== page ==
Photo Credit: Paul Krawczuk
When I arrived in Cartagena, Colombia, on the day I was to begin the longest mostly solo journey of my life, I had grandiose and improbable ideas and, simultaneously, no actual plans at all.
The facts were not accommodating to the former–I had $2,000 in my bank account and most of the specific things I wanted to do were also the most expensive: the Ciudad Perdida tour in the Colombian mountains, Galápagos, the Amazon, the Bolivian salt flats. My eventual goal was to get to Santiago de Chile and find a job teaching English, but I had very little practical knowledge of how I would accomplish that. The trick was going to be how to stretch the little money I had far enough to meet at least a few of these dreams born and bred of legend.
Before leaving the U.S., when I was still stuck behind a desk as an over-abused and underappreciated administrative assistant at a book press, I had researched and signed up for various volunteer websites, including HelpX and WWOOF. I had eagerly perused these sites and daydreamed about spending my days learning to cultivate native crops or building huts in the rainforest. But it wasn’t until I was confronted with the frightening reality of being in a foreign country with less than ample money that I began to shave off the plumage of those daydreams and make them into realities that would both differ from and exceed their oneiric predecessors.
I was in Medellín, Colombia, when I decided to start putting out feelers for places to work in exchange for room and board. Call it luck or coincidence, but one of the first ads I found was for an artisan hotel on the island of San Cristóbal in the Galápagos. Within hours of sending them an email, I had received a positive reply and had bought a ticket for three days later, on a plane leaving from Quito, Ecuador. After over 48 hours of bus travel, a taxi ride I was sure would be my last (I had been unaware that Quito’s airport was an hour from the city and thought I was about to become a statistic of solo women travelers getting kidnapped), and a plane ride that seemed to last forever, I stepped onto the tarmac of the arid and breathtaking landscape of San Cristóbal.
The hotel I was to work at was called Hotel Katarma. Even though it was still under construction, it was studded with wonderful mosaics of animals endemic to the islands. The layout was open and airy, with a meticulously clean pool slicing through its center, and the ocean could be heard and seen from my spacious private room with adjoining bathroom. My duties were simple–I was to help Teresa, the cook and maid, prepare breakfast in the mornings, which was mostly limited to using my 2.5 languages to ask the guests how they liked their eggs. That task done, Teresa would make breakfast for us and we would sit and talk for a while. I learned how she lived with all her children, including her son’s girlfriend and their baby, and she would often tearfully tell me about the struggles in her life. I would do my best to comfort and listen to her, although it was hard for me to understand how trapped she felt in her life, being as I was almost completely unmoored from any true responsibility.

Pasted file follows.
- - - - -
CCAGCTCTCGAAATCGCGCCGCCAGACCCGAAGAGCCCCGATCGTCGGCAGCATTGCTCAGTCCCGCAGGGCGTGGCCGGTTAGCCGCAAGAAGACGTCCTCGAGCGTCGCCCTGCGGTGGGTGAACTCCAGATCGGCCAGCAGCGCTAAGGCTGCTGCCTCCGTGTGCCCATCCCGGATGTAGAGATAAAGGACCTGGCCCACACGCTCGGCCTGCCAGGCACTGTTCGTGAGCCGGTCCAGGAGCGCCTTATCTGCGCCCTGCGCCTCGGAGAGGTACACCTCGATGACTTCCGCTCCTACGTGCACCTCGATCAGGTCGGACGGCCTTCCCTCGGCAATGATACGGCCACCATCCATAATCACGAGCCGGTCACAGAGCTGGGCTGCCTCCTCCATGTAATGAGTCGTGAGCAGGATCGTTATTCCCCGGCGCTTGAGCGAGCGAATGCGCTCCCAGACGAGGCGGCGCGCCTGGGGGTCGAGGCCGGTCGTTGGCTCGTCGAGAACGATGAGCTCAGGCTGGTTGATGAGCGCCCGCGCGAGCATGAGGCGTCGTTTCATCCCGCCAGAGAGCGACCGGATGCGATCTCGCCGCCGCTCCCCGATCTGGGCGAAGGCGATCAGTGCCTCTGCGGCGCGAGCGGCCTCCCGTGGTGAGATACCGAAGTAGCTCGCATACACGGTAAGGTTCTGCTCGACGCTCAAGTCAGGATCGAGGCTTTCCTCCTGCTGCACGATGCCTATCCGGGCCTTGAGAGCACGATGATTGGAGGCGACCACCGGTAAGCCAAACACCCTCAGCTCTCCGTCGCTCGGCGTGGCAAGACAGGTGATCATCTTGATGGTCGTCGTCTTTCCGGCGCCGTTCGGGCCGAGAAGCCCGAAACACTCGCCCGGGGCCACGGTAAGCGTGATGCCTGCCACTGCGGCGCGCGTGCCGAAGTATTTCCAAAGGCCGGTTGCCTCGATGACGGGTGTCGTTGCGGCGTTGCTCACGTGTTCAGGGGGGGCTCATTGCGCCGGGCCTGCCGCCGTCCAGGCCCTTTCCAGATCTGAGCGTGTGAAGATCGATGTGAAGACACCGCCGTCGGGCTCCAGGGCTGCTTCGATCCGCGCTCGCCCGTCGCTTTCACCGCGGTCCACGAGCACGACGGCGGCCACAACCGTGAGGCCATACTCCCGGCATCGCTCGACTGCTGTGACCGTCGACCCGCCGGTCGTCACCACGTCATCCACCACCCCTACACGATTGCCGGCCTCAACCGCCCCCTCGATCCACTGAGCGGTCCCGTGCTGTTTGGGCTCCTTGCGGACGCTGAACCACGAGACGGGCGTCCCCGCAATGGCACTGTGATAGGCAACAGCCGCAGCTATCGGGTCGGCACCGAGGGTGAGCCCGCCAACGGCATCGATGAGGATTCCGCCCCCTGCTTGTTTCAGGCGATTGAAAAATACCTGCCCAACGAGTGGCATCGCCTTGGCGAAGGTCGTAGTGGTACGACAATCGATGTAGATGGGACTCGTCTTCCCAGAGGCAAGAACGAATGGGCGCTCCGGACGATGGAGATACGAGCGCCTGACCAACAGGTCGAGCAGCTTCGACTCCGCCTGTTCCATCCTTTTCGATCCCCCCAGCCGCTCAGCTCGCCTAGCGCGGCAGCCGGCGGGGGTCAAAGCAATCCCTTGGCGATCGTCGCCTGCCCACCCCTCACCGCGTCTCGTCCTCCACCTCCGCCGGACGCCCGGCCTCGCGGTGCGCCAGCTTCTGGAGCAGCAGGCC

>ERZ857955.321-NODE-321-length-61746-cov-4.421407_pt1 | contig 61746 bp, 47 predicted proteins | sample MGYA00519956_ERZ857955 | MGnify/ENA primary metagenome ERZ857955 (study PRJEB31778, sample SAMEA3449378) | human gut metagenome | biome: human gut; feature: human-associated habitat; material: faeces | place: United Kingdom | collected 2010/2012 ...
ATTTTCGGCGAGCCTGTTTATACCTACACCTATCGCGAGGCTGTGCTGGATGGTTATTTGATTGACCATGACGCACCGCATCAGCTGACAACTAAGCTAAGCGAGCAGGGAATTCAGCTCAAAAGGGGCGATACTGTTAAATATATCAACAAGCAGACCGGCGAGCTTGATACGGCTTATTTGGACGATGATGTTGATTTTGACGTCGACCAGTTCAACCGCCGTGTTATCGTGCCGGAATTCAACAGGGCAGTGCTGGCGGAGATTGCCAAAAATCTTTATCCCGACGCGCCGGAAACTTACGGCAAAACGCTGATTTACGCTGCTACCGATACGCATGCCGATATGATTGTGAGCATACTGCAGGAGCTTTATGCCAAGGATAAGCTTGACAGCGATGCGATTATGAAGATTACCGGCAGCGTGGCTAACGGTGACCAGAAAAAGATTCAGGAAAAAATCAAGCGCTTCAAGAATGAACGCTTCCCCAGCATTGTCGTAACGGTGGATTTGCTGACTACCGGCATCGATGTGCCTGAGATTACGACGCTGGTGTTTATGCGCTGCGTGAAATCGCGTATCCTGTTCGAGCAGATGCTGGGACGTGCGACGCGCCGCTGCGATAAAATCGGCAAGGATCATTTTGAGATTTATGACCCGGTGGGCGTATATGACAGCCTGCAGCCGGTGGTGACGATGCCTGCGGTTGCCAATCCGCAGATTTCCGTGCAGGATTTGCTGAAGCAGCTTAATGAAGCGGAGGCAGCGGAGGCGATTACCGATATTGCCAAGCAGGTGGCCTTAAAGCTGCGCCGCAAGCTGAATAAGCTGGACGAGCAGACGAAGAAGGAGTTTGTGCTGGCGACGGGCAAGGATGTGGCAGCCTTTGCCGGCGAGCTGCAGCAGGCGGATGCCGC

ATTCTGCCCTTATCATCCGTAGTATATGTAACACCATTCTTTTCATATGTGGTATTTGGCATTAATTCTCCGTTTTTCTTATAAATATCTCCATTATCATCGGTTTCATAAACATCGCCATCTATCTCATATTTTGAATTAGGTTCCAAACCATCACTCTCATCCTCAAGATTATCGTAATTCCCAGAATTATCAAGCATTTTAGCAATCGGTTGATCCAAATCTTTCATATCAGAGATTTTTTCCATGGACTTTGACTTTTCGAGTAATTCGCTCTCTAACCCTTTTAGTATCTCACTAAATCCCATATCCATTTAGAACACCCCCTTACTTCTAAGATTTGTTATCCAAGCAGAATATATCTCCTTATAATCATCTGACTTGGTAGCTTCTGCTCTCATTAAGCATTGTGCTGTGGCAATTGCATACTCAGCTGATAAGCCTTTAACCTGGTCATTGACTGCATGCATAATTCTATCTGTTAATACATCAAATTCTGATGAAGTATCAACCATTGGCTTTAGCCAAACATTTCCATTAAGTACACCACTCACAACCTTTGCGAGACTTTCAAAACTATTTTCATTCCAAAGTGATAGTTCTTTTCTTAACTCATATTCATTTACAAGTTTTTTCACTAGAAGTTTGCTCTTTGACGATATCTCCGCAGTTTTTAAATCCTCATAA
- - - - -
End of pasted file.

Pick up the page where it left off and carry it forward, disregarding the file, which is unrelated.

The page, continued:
Teresa would later invite me to her house, which turned out to be two rooms and a kitchen surrounding a cement courtyard (when we entered, she asked me to por favor perdone la pobreza), and feed me ceviche and seco de pollo while her mostly grown children would ask me how many celebrities I knew and how much this or that cost in California. I would answer all their questions as gently as I could while holding the sticky, cheerful baby in my lap. I say gently because my admission that I didn’t know any celebrities or I had ever seen any caused their faces to crumple in disappointment. It was simple –Teresa’s invitation and provision of almuerzo, her family’s naive curiosity about the world they’d only seen on TV — and yet this time with them would prove to be some of the most meaningful I would experience.
Aside from breakfast, my only other duty at Katarma was to work the bar whenever there were guests to populate it, which was seldom considering it was the slow season for tourism. All in all, I generally worked about two hours a day. I passed the rest of my time during my three-and-a-half weeks on the island getting scuba certified (a splurge I figured was justified by the once-in-a-lifetime feeling of scuba diving in the Galápagos), wandering the boardwalk and beaches with my camera and a book in hand, playing fetch with lobo marino pups while snorkeling, and eating more Oreos and Ritz cheese crackers than I had since I was twelve years old because food on the islands is ridiculously expensive.
Time passed slowly, as it only can on an island of 6,000 people in the middle of the Pacific, but instead of measuring time in coffee spoons, I was measuring it in meters below sea level, in land iguanas, in sunsets observed alone from the end of an abandoned rock jetty. I was aware of the wonder of my situation, the luck that had led me to find a hotel that needed a volunteer in one of the very places I so dreamed of visiting, but would have been unable to do so because of my limited budget.
As I climbed the metal steps to board the plane that would take me back to the mainland, towards Quito and Cuyabeno and Puerto Cayo (where I would volunteer again but have an entirely different experience), I looked behind me and remembered a line from a Mary Oliver poem: “what is it you plan to do with your one wild and precious life?” This, I thought to myself, this.